List of double-edged swords (#171)

A double-edged sword is anything that can have favorable and unfavorable consequences. I pose a list of fundamental double-edged swords to the human condition below.

A double-edged sword doesn’t have to be unfavorable. Making explicit and understanding the nature of these double-edged swords may perhaps help to flavor more of or only the favorable aspect of them.

Here is the list:

  • Desire

“There are two tragedies in life. One is to lose your heart’s desire. The other is to gain it.”

George Bernard Shaw, Man and Superman

All achievement stems from desire. But what is all that achievement for once the desire is met and now is no longer treated with the zeal that comes with the newly desired? [1]

There is no end to desire. A particular want can be satisfied. But never is want itself satisfied.

Desire gives meaning, but it can also cause a meaningless loop—the metaphorical rat race.

  • Comparison

Comparison really is an accelerator of improvement. Comparison done bad is the thief of joy.

“Compare yourself to who you were yesterday” has become popular advice that criticizes the notion of comparison with other selves that can cause jealously and hatred and rob us of our joys.

But comparing with oneself doesn’t give much of a broader view of reality that could be ours. It doesn’t give the significant passion one could get by comparing with another for accelerating improvement or changing direction.

Of course, one could also reject the notion of self and that would require no comparison whatsoever.

  • Fear

Fear is sensible when it makes you survive.

Fear is irrational when it clouds reason or the fact that there’s nothing to be afraid about. Or when it stops you for something you’d actually want to metaphorically die for (i.e. something you’d really want to strive for).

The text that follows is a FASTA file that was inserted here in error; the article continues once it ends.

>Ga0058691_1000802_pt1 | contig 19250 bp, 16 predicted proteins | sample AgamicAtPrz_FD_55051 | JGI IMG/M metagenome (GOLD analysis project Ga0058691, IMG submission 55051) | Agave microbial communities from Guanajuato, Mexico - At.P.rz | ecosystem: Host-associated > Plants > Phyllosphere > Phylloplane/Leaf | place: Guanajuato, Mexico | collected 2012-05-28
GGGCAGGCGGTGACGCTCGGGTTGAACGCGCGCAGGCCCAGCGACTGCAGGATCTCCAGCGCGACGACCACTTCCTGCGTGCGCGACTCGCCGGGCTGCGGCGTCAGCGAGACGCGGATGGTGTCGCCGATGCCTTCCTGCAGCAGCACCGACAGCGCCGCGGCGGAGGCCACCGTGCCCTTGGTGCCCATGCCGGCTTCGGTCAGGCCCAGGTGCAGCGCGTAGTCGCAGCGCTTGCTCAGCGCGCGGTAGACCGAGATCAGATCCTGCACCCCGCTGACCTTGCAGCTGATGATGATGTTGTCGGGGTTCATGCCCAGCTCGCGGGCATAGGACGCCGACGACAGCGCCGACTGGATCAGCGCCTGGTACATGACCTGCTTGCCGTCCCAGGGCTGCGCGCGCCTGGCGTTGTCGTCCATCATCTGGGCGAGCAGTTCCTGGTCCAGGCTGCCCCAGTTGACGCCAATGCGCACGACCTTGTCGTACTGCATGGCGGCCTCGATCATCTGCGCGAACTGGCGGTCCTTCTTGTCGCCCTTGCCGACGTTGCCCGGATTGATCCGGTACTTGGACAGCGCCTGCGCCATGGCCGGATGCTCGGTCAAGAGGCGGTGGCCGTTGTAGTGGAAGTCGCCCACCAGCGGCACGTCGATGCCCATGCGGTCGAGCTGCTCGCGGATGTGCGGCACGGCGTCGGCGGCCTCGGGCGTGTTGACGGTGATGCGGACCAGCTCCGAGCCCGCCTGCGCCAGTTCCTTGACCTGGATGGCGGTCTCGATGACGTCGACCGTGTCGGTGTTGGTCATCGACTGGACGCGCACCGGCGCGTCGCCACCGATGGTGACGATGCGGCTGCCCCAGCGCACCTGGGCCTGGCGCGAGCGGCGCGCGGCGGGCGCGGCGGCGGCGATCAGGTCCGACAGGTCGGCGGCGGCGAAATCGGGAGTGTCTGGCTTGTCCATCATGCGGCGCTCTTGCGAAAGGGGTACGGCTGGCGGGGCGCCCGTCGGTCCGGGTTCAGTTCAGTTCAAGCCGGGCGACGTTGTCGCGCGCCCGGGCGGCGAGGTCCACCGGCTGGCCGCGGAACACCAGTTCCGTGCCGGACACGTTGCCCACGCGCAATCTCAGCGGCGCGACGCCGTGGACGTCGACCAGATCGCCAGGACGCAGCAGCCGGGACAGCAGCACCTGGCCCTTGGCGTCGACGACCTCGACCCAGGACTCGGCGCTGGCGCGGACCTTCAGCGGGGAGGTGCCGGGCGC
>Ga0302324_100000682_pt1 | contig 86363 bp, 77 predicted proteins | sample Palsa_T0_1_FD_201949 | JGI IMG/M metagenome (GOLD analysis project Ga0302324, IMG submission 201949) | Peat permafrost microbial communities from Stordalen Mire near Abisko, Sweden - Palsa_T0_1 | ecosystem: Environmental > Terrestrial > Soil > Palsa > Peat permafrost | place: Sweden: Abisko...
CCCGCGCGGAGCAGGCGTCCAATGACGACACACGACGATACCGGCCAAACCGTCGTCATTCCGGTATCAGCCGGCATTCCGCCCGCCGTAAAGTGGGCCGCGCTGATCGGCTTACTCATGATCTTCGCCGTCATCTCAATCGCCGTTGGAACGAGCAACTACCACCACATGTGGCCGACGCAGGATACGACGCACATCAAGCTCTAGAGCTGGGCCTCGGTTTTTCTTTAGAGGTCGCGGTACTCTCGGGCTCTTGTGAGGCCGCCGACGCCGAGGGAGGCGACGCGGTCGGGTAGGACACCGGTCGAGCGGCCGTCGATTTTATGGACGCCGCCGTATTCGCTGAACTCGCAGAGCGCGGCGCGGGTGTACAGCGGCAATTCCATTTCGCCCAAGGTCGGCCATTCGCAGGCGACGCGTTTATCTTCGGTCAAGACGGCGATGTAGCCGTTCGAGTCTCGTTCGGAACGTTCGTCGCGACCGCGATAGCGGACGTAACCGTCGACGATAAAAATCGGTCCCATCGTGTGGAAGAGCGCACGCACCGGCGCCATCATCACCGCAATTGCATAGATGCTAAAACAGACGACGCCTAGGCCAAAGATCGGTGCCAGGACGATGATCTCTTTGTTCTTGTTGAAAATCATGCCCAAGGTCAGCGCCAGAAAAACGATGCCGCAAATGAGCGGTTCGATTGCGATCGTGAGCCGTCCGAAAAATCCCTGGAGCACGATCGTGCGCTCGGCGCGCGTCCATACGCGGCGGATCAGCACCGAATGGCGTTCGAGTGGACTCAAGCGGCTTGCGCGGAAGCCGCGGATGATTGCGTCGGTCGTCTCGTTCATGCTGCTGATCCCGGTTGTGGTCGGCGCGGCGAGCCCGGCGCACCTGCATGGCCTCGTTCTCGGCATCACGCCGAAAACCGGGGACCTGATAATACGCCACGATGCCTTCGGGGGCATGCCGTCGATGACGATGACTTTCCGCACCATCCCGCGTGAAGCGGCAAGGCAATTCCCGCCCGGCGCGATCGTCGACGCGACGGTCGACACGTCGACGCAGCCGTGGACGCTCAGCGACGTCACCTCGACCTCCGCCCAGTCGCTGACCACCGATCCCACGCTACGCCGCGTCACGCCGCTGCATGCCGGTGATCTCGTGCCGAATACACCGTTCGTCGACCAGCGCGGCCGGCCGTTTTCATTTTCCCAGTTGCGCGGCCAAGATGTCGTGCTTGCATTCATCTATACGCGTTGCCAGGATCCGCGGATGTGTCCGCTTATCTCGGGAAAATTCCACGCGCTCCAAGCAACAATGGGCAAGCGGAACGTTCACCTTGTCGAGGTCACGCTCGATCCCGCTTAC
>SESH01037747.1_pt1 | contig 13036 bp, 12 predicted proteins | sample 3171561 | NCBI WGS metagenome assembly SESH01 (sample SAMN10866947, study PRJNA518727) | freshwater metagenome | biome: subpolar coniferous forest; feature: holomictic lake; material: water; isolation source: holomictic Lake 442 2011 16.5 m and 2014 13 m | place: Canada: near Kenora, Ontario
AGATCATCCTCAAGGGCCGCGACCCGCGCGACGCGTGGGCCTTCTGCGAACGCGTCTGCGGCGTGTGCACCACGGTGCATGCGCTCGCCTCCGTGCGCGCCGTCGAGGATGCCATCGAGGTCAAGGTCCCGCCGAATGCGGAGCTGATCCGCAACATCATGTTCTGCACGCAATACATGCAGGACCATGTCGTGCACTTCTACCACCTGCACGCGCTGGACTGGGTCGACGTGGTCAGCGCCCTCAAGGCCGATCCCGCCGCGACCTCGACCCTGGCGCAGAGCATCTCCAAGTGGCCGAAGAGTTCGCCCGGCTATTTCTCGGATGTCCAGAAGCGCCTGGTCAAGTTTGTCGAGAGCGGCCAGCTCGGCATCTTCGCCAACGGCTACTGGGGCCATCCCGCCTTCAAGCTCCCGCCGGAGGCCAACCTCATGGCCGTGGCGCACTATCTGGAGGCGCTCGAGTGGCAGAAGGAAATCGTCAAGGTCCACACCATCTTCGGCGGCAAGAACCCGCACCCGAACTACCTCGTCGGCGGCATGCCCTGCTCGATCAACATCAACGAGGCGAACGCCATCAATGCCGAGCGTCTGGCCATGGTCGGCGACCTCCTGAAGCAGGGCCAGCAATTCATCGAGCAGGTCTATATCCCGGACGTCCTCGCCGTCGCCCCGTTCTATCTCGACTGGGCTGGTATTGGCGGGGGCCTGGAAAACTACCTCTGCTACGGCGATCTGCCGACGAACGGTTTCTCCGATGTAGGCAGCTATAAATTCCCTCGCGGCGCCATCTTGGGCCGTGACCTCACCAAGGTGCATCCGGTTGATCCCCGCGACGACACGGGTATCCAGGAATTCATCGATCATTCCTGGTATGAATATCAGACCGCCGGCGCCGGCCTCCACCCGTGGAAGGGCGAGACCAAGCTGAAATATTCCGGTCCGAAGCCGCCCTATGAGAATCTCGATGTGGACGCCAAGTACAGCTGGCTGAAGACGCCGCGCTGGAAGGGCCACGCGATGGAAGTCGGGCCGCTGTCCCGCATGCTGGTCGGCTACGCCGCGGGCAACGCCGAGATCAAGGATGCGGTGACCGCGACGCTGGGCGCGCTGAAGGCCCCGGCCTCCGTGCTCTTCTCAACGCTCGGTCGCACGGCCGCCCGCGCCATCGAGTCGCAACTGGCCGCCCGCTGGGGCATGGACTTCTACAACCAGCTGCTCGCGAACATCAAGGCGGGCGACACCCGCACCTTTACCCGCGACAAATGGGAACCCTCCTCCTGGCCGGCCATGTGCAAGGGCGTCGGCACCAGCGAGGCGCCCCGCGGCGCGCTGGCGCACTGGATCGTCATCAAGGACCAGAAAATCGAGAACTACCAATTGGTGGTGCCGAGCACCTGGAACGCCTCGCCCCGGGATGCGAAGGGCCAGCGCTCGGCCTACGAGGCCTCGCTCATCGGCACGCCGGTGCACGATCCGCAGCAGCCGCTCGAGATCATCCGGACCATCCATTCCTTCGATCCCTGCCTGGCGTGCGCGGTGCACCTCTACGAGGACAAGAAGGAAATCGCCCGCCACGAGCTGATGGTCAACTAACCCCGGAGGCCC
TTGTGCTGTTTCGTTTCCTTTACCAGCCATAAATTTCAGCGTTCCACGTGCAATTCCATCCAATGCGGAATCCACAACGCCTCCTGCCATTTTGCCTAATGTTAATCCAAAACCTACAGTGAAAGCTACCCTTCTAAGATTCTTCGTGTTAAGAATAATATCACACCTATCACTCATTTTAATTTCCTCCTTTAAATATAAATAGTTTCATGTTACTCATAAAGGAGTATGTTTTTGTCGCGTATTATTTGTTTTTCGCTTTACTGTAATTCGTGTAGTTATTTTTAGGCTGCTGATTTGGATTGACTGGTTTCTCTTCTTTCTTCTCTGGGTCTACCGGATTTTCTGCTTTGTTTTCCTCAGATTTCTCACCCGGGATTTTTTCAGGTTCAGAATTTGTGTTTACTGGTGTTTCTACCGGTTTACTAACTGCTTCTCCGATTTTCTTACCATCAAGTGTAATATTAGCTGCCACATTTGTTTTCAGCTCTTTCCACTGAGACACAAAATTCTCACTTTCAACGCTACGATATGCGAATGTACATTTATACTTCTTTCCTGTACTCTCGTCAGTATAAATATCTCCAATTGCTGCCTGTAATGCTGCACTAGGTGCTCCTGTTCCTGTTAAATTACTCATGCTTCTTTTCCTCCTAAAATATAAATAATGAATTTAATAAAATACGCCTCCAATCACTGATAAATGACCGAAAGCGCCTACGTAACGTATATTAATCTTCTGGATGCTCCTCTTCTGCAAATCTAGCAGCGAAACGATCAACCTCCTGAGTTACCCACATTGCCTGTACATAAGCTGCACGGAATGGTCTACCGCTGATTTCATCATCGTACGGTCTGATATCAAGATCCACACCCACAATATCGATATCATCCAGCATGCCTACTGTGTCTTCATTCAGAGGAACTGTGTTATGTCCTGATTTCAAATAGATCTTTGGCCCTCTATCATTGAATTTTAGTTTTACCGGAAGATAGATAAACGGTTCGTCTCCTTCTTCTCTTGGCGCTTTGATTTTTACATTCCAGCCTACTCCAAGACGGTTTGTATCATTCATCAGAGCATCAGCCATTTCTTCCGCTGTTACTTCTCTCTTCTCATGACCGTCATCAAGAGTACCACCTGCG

Fear saves but also puts one in restricted, at times dull caves.

  • Anger

You can thrive on the fuel created by negative emotions like anger. But all that thriving cannot be sustained on negativity when it inevitably emits unfavorable consequences like burnout.

Anger makes you want to do something, to change what you feel by doing it. But anger changes you first when you allow it to take over yourself.

Anger can make you do great things. Anger can make you do dumb things.

  • Pleasure

Pleasure feels good. The return to normalcy doesn’t.

Pleasure feels like happiness. But it gives the false illusion of happiness.

“Addictions let you engage in fake play and fake work. Before, you had to go socialize with friends; now, you can just get drunk with a bunch of strangers. Before, you had to go find a mate, create children and raise a family; now, you can just watch a lot of porn. Before, you had to hunt and climb trees to get fruit for a little bit of natural sweetness; now, you can buy all the gelato you want.

The modern struggle is standing up to these weaponized addictions. They give you small doses of pleasure, but they also desensitize you and expose you to the misery of their absence.”

Naval Ravikant
  • Purchase

Buying stuff fills up our hearts for a moment. But the product once bought almost never offers the same pleasure it did while being bought or while being sought.

Purchase fulfills a desire and makes space for another. And of course with any new purchase comes added weight and space—physical and emotional. It needs a place in the house, it needs a place in the mind. It can breed attachment. It can be a burden.

(I recommend checking out The Minimalists (especially their documentaries) on more relating to this idea of having less stuff but more meaningful lives.)

  • Habit

Habits done well allow for new problems to get attended to rather than the plain-old everyday ones.

Habits don’t require much effort so you can turn your attention to more important or novel things and let routine follow in the background with little or no conscious force.

But habits once fixed require a lot of conscious effort to break.

Most of the while habits form unconsciously. Bad habits can be formed this way. And breaking the chain ain’t easy.

  • Progress

Progress is good. Without it, there is a place for dogma to creep into. Progress improves lives. It creates opportunities and hope.

Progressing into states of power without higher states of wisdom though, can be fatal.

Many of the dangers we face indeed arise from science and technology—but, more fundamentally, because we have become powerful without becoming commensurately wise.

Carl Sagan, Pale Blue Dot, 1994

To be wise though, we would still need progress.


[1] – The passion that comes with a desire is extinguished when the desire is met. This makes the achievement that came due to the passion not as appealing as it had been with the passion that comes with the desire.

“Ultimately, it is the desire, not the desired, that we love.”

Friedrich Nietzsche

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